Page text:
CS363 - GUI Simulation of Nat & Comp Sys Fall 2015: Introduction
- Instructor : Jim Levenick
- Office hours:
- Office: 206 Ford (6486)
- Office Hours: tba
- Or by appt. (send email).
- Email anytime!
- Text: Braitenberg, Vehicles.
- Text: Strogatz, Sync
- Materials: back-up media of your choice
This course will address two superficially disparate areas: simulation
and graphical user interfaces (GUIs). There are three principal objectives
Here's an outline of topics we will cover.
- To gain a working knowledge of discrete simulation methodology
- To become familiar with issues involved in designing user interfaces in general and GUIs in particular
- To become proficient with two tools for building GUIs and simulations, namely Java and NetBeans.
There will be some introductory programming assignments, several more significant
simulations, and a final project (which may be done either individually
or in groups); advanced students will be expected to complete more substantial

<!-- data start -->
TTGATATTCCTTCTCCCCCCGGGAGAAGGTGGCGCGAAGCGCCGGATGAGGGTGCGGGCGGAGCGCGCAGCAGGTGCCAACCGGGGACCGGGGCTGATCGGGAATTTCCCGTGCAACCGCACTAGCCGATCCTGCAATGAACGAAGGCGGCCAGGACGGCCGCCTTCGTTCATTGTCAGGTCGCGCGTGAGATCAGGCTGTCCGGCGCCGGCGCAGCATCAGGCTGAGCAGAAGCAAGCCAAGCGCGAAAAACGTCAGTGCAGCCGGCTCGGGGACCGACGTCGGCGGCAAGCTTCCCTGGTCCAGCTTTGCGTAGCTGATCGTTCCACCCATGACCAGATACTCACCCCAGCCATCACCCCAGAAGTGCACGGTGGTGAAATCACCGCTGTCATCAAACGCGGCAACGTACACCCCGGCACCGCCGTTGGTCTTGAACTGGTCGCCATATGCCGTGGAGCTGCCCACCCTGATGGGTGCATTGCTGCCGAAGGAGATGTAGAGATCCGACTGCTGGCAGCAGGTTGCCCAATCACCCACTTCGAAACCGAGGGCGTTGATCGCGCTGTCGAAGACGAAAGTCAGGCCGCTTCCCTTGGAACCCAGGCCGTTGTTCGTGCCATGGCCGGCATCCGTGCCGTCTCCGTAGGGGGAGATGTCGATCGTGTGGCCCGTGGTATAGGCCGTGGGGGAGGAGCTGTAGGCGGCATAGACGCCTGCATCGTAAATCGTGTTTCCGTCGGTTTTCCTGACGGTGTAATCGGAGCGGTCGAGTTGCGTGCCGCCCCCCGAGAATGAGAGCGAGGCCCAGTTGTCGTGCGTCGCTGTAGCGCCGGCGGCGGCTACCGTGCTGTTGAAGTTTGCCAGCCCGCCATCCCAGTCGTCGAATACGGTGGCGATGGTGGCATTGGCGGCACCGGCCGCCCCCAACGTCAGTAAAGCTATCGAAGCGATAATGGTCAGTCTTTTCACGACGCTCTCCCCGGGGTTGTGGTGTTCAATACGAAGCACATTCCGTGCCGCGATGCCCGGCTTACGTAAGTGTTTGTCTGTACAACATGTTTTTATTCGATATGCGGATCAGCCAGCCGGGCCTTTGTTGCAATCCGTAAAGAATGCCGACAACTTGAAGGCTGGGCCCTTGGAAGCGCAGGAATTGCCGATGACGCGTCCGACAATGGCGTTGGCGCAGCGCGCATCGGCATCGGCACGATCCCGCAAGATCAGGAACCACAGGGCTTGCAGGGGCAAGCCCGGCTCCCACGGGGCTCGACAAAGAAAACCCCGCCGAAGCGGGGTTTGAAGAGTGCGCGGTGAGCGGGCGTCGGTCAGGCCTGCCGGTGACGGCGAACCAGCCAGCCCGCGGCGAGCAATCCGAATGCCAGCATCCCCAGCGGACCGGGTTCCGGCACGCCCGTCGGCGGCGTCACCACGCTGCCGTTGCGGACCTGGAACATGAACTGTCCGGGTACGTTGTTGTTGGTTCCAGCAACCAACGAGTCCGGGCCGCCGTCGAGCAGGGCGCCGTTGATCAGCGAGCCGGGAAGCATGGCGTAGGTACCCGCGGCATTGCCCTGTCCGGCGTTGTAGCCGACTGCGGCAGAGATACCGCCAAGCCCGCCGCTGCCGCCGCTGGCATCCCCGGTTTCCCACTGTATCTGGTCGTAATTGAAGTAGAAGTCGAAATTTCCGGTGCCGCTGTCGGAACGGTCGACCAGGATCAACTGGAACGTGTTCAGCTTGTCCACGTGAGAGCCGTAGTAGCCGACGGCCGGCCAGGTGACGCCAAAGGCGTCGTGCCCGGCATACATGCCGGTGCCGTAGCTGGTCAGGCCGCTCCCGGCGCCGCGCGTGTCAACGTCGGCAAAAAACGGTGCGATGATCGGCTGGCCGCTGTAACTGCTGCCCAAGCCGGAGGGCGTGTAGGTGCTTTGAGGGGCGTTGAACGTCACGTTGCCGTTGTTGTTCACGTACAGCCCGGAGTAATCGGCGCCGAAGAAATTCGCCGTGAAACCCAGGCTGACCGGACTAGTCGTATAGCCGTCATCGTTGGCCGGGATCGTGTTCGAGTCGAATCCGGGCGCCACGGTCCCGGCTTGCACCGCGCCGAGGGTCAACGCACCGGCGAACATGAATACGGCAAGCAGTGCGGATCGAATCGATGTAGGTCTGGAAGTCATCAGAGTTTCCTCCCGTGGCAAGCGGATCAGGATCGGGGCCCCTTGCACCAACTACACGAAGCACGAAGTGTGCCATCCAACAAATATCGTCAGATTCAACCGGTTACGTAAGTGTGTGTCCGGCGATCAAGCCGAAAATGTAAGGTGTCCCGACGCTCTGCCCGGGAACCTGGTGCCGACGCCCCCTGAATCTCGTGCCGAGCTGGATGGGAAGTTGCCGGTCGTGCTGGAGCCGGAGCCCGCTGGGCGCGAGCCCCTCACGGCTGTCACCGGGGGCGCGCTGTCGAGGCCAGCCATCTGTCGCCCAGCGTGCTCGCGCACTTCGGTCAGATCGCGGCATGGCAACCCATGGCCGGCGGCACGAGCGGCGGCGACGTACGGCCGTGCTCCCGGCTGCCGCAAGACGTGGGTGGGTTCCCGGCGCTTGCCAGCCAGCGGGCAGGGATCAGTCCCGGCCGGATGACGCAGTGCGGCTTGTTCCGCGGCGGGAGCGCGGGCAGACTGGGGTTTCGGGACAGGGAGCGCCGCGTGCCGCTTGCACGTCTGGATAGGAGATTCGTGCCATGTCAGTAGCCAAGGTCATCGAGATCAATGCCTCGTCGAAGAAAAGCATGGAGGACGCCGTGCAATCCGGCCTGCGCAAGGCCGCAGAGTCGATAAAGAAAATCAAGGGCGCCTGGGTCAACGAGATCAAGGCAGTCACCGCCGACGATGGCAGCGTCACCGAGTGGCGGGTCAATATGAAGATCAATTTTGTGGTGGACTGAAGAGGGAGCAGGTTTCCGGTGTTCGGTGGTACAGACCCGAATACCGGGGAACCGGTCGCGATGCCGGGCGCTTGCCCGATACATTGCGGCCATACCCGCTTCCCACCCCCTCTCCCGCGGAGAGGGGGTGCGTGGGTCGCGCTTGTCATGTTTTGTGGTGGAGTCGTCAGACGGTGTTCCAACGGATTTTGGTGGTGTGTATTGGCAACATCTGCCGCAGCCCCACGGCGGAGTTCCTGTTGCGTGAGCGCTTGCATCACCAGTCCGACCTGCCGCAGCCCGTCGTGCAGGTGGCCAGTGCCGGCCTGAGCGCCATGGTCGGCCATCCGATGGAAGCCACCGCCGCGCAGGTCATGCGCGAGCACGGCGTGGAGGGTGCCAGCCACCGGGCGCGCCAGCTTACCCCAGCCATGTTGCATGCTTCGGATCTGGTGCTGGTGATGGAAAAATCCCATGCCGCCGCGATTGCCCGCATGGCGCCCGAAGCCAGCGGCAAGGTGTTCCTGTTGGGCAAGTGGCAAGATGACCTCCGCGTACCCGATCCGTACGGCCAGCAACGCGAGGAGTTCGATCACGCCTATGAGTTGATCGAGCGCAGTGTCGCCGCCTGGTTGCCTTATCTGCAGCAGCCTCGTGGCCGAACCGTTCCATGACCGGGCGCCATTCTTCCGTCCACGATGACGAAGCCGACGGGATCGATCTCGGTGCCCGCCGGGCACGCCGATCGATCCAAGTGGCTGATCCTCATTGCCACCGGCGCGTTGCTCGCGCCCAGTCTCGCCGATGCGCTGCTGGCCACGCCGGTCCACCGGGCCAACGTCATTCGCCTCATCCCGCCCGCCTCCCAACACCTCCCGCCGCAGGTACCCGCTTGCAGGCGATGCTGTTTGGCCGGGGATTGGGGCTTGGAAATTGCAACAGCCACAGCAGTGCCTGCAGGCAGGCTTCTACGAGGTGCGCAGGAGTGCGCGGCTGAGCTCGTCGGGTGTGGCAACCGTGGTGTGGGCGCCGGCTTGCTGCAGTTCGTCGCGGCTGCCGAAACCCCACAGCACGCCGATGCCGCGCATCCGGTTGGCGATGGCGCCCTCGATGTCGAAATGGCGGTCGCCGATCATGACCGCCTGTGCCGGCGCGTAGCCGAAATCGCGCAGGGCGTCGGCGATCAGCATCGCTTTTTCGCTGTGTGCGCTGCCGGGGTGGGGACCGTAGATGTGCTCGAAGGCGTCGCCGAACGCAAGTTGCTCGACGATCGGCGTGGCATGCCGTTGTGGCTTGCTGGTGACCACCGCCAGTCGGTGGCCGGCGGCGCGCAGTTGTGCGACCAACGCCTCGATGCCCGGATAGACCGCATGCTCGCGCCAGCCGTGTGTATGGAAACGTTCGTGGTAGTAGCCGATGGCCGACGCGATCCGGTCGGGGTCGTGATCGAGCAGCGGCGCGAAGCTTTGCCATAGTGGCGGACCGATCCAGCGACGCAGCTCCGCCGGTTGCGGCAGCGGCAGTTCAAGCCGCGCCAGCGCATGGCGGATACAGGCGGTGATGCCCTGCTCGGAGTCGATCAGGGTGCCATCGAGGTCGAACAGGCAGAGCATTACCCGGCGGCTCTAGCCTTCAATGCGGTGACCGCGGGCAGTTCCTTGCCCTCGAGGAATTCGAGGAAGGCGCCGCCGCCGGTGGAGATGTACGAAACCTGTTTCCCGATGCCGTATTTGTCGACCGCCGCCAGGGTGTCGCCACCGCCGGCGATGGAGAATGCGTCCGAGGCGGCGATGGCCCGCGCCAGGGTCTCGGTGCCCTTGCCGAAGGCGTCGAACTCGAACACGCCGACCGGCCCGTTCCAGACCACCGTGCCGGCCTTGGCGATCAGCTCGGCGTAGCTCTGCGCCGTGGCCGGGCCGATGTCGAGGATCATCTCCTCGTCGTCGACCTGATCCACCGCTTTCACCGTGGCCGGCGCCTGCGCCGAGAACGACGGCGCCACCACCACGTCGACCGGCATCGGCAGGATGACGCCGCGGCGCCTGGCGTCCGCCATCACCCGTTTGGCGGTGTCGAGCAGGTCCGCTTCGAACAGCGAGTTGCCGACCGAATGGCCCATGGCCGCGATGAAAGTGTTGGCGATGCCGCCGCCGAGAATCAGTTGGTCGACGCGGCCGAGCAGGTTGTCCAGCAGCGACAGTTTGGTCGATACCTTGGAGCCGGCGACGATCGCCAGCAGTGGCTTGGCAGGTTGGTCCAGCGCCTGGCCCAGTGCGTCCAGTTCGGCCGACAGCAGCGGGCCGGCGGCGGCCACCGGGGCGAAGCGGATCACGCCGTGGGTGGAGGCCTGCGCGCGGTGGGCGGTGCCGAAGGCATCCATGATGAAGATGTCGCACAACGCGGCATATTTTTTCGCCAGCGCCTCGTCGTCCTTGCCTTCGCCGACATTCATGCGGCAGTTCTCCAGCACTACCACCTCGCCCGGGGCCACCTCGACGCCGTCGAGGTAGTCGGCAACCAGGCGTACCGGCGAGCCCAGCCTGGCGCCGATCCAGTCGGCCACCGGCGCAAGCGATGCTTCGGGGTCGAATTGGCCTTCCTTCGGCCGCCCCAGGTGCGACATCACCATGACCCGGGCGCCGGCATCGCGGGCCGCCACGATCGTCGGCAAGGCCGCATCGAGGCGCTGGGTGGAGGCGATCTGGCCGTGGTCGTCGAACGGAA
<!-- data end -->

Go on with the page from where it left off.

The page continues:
projects (or take greater responsibility in group projects).
We will likely implement or explore simulations of: 1 and 2 dimensional
cellular automata, traffic jams, populations dynamics in predator-prey
systems, and synchrony in neural networks; but, if students have other interests (and the energy to
pursue them) we may substitute other simulations.
GUI topics will include: the Model/View/Controller
pattern, JScrollPane, controls, graphs, and animation.
One could teach a complete course in either simulation or GUIs;
thus there will be a temptation to cover too much material.
I will do my best to keep the workload under control, the assignments possible,
and the course coherent; if I don't, let me know and I'll adjust.
Your grade will be determined by your performance on exams and
labs. Labs will count 50%, exams and quizzes
50%. There will be a mid-term and a final. The final will count
twice as much as the mid-term.
You are invited to use any and all code that you find in the class account,
books, or the Internet, so long as you credit your source. All work
you hand in as your own must be your own. The penalty of plagiarism
is failure in the course.